The Universe Review
I'm guessing if you've clicked on a link to a review about the second season of The Universe, you probably caught some of the first season. Following on in the same vein as quality productions like The Blue Planet and Planet Earth, The Universe tackles space and everything in it. If you want a vague idea of how broad this subject can be, in one of the episodes they discuss the size of the Milky Way and say that if the entire Solar System were the size of a CD, the Milky Way would be the size of the Earth in relation to said CD. Suffice to say this is a big topic. The first season of The Universe mainly focussed on the formation, study, and creation of the Solar System, including its eight main planets, utilising just 13 episodes (each just shy of 50 minutes) to take us through the celestial bodies in our Solar System, as well briefly look beyond. After its success, and given the potential that the subject matter has, a second season was commissioned (and we are now on our fourth season) to continue the voyage into the vast reaches of space, this time offering up 18 full-length instalments.
“What is the mysterious dark matter pervading the universe? How would we colonise an alien world? Could wormholes unlock the galaxy for mankind?”
Season 2 immediately kick-starts with Alien Planets, also looking at Alien Moons and at the Milky Way in its entirety. It details those more scientifically challenging topics of Cosmic Holes - Black Holes have challenged even the minds of the like of Einstein, and here you can see why - and the potential for space(and time) travel encountered therein. Dark Matter further looks at the more difficult-to-explain subject areas within the galaxy, whilst the episode Unexplained Mysteries is fairly blunt in its promotion of a difficult topic. Nebulas might interest all those who enjoyed the finale of Wrath of Khan, and we get several more 'personal' subject-matters of relevance, which look at things a little bit closer to home, from Mysteries of the Moon (which expands on the season 1 episode on The Moon), Space Travel and Colonizing Space.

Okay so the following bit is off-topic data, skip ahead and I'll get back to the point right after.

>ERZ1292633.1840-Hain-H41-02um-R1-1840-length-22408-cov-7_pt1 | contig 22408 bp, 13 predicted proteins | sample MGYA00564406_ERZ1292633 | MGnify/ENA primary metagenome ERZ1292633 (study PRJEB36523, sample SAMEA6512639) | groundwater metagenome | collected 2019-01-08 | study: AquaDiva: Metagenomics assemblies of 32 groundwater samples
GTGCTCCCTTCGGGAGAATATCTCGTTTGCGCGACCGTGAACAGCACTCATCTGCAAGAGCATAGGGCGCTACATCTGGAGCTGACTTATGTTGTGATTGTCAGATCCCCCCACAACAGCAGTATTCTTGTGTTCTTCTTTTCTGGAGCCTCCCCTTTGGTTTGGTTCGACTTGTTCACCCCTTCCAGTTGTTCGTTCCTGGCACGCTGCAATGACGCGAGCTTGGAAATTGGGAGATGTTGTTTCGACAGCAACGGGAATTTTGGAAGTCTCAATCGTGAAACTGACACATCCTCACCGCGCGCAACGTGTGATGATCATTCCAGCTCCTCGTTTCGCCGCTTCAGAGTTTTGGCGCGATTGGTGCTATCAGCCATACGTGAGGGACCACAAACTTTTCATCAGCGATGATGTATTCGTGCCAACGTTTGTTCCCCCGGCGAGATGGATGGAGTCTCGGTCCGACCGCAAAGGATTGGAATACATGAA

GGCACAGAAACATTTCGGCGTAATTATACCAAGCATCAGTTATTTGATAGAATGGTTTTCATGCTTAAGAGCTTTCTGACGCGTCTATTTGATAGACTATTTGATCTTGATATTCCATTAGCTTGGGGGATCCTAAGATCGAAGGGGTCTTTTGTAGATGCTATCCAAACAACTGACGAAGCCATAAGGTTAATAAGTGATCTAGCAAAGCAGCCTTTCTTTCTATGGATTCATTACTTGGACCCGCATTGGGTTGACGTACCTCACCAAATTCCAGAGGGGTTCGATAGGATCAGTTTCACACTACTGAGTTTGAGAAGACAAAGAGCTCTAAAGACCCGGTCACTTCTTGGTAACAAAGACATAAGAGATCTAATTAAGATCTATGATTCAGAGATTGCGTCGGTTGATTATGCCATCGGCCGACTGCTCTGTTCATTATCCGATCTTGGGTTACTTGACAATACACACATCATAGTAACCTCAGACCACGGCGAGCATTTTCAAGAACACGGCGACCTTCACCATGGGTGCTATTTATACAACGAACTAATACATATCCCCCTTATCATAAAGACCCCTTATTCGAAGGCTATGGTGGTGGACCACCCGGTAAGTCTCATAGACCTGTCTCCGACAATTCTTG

Although it still feels like they have barely touched the tip of the iceberg, this second season does well to expand on what was offered up in the first, and does so in the same style. Of course, what this means is that we get both the good and the bad - a high volume of facts and statistics, far too many analogies, and an annoying number of 'threats to our planet' moments, where the contributors try and make the subject more interesting by pitching it as something out of Michael Bay's Armageddon. The Contributors include many familiar faces, as well as a few new ones (the belly-dancing star-gazer is hilarious), and you still basically get a third of an episode worth of decent information, surrounded in a bunch of padding and overwhelming statistics.